another instance he equates the term with the geological `Cambrian explosion' (p. 61) or as `transformative developments that generate the unique conditions for accelerated formation of customary international law' (p. 212). At the same time, his account of customary international law formation differs little from any standard textbook (pp. 29-58), providing little insight into the innovation of his analysis, when he identifies `a context of fundamental change' as a `third factor' in identifying customary international law (p. 211). Overall, it remains unclear how his description of various paradigm shifts in international law may `provide a prism for assessing whether the case studies examined in the book and other situations constitute legitimate Grotian Moments' (p. 11). It is exactly such a methodological framework that the reader misses in Scharf's book. The work is very well-written, in a more essayist than treatise style, and makes for an easy and quick read. However, the fact that Scharf finds it sufficient to deal with topics by uncritically reproducing random secondary literature wherever it fits in between judgments, documents, and speeches, is irritating at points throughout the text, just as is his reference to more theoretical studies on the formation of customary international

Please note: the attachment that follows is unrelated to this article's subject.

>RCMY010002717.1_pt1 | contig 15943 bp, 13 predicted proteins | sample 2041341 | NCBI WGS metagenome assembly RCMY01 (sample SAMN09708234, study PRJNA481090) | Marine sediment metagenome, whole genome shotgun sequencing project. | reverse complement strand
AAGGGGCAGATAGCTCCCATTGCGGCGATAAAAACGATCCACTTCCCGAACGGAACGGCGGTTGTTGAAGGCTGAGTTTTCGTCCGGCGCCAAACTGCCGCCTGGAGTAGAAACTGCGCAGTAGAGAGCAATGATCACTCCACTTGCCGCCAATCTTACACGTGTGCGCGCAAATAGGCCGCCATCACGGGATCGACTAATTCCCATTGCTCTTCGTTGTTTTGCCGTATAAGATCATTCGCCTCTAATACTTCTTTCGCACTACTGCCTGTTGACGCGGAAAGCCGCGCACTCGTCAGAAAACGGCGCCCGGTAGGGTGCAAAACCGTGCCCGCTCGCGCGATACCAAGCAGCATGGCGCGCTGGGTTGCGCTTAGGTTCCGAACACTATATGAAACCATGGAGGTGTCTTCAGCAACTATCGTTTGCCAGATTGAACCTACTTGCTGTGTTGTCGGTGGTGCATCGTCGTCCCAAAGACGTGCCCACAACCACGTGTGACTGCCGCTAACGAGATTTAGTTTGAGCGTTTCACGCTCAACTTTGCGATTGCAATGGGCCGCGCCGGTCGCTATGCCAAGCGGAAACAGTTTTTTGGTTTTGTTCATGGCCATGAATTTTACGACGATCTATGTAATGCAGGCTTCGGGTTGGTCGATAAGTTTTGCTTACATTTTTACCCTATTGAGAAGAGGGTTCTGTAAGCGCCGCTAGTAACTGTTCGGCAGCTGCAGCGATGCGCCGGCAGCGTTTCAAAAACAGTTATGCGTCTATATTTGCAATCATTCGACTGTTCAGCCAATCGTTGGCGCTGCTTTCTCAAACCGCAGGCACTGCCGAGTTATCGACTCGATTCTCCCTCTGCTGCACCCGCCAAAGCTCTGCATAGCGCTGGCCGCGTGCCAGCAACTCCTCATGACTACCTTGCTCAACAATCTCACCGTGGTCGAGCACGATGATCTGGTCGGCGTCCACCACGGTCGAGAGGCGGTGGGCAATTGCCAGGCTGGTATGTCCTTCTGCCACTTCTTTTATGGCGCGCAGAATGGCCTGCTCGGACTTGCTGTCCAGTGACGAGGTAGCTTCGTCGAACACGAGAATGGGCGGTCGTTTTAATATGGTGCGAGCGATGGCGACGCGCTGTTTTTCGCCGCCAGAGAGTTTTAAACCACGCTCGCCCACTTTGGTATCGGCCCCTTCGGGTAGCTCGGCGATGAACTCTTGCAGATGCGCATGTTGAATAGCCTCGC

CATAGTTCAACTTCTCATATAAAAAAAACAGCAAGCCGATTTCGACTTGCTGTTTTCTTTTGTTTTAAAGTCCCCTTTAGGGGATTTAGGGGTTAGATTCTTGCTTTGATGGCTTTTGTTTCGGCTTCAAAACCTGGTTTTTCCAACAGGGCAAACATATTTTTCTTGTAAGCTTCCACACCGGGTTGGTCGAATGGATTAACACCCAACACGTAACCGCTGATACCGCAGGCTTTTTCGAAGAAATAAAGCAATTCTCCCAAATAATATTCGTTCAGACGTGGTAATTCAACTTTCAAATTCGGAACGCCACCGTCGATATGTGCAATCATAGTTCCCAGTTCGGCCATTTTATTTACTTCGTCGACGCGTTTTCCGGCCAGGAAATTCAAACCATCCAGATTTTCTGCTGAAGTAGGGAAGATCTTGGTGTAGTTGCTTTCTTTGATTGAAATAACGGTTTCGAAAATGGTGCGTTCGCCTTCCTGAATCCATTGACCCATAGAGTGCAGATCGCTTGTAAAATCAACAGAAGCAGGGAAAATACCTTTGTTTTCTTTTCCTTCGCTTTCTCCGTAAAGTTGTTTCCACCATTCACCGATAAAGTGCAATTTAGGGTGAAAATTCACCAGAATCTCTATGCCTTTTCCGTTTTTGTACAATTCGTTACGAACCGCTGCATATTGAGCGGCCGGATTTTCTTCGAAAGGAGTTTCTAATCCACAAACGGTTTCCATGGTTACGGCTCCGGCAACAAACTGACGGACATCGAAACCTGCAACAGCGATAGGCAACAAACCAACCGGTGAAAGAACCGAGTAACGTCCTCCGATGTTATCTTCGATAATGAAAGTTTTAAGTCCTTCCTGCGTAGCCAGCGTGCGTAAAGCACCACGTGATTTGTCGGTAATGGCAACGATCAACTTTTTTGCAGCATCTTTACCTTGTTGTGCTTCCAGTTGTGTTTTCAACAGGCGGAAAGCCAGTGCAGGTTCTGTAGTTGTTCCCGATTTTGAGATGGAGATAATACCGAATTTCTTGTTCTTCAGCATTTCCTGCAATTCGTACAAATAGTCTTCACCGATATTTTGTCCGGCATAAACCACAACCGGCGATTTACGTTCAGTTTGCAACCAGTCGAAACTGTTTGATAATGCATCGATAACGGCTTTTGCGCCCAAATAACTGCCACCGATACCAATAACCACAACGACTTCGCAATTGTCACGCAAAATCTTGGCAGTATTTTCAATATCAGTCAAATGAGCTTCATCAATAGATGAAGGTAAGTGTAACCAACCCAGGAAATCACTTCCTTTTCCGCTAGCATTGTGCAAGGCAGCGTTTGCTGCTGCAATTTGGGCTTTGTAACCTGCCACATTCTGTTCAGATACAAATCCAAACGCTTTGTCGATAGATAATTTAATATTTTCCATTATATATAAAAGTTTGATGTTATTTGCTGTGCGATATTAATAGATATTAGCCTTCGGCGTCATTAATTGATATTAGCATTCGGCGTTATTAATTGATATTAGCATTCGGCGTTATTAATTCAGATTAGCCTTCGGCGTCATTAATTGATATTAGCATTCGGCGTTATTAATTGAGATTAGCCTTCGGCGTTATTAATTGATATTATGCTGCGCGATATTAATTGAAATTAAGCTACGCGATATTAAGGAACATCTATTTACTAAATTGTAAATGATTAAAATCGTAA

Austrian Review of International and European Law – Brill
Published: Jan 1, 2016
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